Decades later I brought back that inner child by taking a tour of Citizens Bank Park. Sitting on the dugout bench marked with spikes and spit was my chance to rekindle those thoughts of being swarmed at home plate after the game-winning grand slam. Seeing the locker room and walking on the field were thrills even in my older age.
Whatever your childhood aspirations, touring a stadium is an overlooked, cheap idea for tourists, diehard and casual fans alike to go behind the scenes and discover information about any team and stadium - even during the winter. Over the years, we’ve toured Coors Field in Denver and Camp Nou in Barcelona.
Right here in Philadelphia, Lincoln Financial Field and Citizens Bank Park offer weekly tours. The Wells Fargo Center only allows scheduled group tours, although maybe the 76ers should consider selling tours instead of game tickets...
Tours of Lincoln Financial Field are held Monday, Wednesday and Friday at 2:00pm and Saturday at 12:00pm and 2:00pm. Tickets are $10, purchased through Ticketmaster. I would buy in advance to be safe.
Citizens Bank Park tours run Monday, Wednesday and Friday at 10:30am in the off-season (October-March). During baseball season (April - September) tours are at 10:30am on non-game days and 10:30am and 12:30pm on game days, unless there is an afternoon game.
I purchased my ticket online only 30 minutes before a 10:30am Wednesday tour in November and was one of five participants. Go on a weekday to avoid the crowds, as the guide said tours can fill up quickly during the season with 30 or more people.
The tour begins with a promotional video on how the park got built and the vision. I knew most the story already, but the Scottish visitors on my tour enjoyed comparing it Camden Yards, which they had visited a few days earlier.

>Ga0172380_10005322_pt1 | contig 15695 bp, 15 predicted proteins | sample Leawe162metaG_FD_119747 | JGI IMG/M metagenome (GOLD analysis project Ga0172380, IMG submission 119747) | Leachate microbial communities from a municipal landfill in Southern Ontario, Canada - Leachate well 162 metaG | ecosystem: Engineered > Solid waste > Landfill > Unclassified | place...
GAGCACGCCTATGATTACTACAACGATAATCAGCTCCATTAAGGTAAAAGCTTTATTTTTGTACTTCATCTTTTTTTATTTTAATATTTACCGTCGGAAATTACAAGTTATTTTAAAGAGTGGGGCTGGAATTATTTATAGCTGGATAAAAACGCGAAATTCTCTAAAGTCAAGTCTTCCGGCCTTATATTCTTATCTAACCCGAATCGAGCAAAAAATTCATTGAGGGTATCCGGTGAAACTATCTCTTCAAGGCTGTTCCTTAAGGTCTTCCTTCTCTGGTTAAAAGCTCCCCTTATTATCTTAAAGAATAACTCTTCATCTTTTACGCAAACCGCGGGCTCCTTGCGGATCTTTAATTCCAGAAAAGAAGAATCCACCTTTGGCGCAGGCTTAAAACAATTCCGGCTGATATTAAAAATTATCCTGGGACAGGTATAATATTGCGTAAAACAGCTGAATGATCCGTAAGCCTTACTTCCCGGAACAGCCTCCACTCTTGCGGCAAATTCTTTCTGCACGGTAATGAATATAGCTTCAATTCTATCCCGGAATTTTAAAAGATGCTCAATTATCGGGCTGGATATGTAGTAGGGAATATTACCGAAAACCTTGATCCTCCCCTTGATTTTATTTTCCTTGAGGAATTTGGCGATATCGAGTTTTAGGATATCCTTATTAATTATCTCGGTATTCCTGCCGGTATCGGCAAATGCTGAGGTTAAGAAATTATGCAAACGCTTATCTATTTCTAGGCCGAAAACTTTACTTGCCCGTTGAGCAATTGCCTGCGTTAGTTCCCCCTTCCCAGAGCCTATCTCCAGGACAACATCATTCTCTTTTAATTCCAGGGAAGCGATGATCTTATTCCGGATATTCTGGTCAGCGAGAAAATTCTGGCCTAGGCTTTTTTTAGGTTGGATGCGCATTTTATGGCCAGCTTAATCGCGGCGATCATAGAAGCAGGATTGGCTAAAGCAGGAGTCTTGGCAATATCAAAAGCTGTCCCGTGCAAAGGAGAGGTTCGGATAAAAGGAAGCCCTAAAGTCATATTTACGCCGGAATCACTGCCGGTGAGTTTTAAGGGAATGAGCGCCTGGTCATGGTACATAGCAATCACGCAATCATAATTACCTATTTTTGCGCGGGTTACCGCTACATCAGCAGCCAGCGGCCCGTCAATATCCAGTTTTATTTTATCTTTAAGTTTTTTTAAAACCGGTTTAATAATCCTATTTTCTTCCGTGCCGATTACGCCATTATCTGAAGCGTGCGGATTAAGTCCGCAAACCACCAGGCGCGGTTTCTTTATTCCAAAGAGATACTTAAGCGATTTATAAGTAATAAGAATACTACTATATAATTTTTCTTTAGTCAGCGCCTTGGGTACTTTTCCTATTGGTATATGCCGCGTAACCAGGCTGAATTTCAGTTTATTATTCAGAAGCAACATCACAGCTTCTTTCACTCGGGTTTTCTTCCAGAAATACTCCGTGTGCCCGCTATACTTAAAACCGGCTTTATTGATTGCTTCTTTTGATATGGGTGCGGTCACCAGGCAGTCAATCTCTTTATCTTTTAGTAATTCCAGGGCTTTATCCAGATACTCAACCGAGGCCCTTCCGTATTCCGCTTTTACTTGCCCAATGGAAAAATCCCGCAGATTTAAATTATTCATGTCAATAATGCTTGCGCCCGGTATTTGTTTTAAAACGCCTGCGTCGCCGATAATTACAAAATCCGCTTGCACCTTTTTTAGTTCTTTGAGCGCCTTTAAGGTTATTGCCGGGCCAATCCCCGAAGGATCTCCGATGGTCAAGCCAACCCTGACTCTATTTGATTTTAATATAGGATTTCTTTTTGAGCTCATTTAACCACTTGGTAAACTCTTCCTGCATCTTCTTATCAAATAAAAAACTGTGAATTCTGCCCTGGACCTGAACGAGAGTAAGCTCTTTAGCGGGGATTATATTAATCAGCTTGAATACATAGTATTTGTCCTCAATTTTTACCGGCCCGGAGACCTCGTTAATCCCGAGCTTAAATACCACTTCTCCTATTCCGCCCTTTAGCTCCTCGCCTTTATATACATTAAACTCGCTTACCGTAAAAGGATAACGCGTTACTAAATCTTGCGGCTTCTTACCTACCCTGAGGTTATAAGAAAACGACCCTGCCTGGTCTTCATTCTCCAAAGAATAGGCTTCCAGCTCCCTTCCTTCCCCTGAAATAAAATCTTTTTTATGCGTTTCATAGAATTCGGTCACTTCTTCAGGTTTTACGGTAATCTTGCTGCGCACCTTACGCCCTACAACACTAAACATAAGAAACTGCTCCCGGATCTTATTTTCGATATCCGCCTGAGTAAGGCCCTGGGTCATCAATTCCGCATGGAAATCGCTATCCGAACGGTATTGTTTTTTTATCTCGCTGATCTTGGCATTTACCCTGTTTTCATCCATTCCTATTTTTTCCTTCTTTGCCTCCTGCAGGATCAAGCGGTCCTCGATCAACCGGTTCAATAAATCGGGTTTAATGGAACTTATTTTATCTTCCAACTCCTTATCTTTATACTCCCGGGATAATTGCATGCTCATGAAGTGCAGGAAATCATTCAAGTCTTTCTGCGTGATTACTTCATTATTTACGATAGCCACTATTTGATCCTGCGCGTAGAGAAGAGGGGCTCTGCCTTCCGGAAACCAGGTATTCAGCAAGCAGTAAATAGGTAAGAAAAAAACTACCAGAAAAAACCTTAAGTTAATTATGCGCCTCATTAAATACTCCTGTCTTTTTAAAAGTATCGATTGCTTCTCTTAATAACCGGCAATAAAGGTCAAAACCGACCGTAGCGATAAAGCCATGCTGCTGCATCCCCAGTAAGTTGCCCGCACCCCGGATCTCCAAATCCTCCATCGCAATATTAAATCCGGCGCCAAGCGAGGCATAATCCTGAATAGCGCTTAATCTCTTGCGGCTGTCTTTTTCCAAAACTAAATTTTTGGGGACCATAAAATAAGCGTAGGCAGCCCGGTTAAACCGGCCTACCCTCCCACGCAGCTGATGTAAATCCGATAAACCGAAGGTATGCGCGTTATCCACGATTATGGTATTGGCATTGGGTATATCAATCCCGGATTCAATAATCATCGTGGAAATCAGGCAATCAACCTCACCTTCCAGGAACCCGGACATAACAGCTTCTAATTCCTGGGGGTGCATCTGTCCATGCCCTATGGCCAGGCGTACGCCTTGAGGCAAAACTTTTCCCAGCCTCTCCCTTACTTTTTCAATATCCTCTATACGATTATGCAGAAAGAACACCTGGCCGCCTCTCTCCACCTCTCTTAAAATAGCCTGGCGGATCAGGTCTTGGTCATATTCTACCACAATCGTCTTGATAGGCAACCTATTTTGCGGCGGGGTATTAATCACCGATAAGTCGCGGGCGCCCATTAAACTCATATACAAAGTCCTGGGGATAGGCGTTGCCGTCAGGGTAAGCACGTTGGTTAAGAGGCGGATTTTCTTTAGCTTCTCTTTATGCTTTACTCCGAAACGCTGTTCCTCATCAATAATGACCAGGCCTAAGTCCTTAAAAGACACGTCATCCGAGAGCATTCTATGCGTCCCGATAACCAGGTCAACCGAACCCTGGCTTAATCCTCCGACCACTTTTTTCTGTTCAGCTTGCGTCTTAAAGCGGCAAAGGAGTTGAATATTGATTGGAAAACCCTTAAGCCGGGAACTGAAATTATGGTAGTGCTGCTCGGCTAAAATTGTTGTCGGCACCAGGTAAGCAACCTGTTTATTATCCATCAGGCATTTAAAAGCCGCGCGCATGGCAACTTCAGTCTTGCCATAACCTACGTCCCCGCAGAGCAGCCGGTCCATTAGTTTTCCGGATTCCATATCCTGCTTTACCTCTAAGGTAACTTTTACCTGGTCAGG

|Holding Chase Utley's bat|
The locker room was nice, but I was expecting something borderline ridiculous considering the pampering professional athletes demand nowadays. My highlight was holding baseball bats used by Chase Utley, Ryan Howard, Jimmy Rollins and Carlos Ruiz.
Here are 10 fun facts I learned during the tour and from the encyclopedic guide who spouted all kinds of Phillies history and facts about the stadium.
1) A $900,000 Grass Field. The NHL paid $900,000 for the new, Bermuda grass field after the Winter Classic ruined the old field. It's the furthest north the sturdy grass has been tried in a stadium.
2) The Phanatic's Special Request. During the design of the ballpark, the architects asked players and workers for any special requests. The greatest mascot on earth asked for a wider locker room door that would enable him to enter/exit more quickly than at the Vet where he had to shimmy through a normal-sized door.
|The famous four-wheeler|
3) Get those foul balls signed. If you catch a ball during batting practice or a game, an usher is supposed to ask if you want it signed by the player, for free! If they don't, make sure to ask.
4) World Series History. After the 2008 World Series victory, professional sports artist Jamie Cooper asked Major League Baseball if he could do a painting of Phillies history. It's a classic painting of the best players from the Phillies World Series' teams hung near the entrance of the Diamond Club. Contact Jamie here.
5) South Philly's Alarm Clock. We could hear Chip Kelly's playlist loud and clear from Eagles practice next door. Is that what South Philly wakes up to every morning during the NFL season?
7) An Overworked Boxing Bag. The Phillies installed a punching bag just inside the the dugout so the players could vent frustration after a bad at-bat. Ryan Howard made quite a dent in the bag last year...
8) An Improved Chris Wheeler. Inside the radio booth is a life size image of former Phillies announcer Chris Wheeler. but if you look closely, the #26 on the bottom of the bat reveals the body is actually Chase Utley! Wheels drove me crazy as an announcer, but his 2008 World Series celebration is a classic!
9) Baseball Superstitions. The lineup posted inside in the media booth for each game is not changed until the next home game. As such, today the lineup still has the last game of the season listed. The final World Series game in 2008 was listed as Game 5.5, which can be found at the Baseball Hall of Fame in Cooperstown, NY.
10) 16,200 mistakes. The walls of the Hall of Fame Club are lined with baseballs showing the Rawlings' logo when it was supposed to show Major League Baseball. The Phillies actually called Rawlings to see if they would pay for the advertising. The offer was rejected, but the balls still stayed.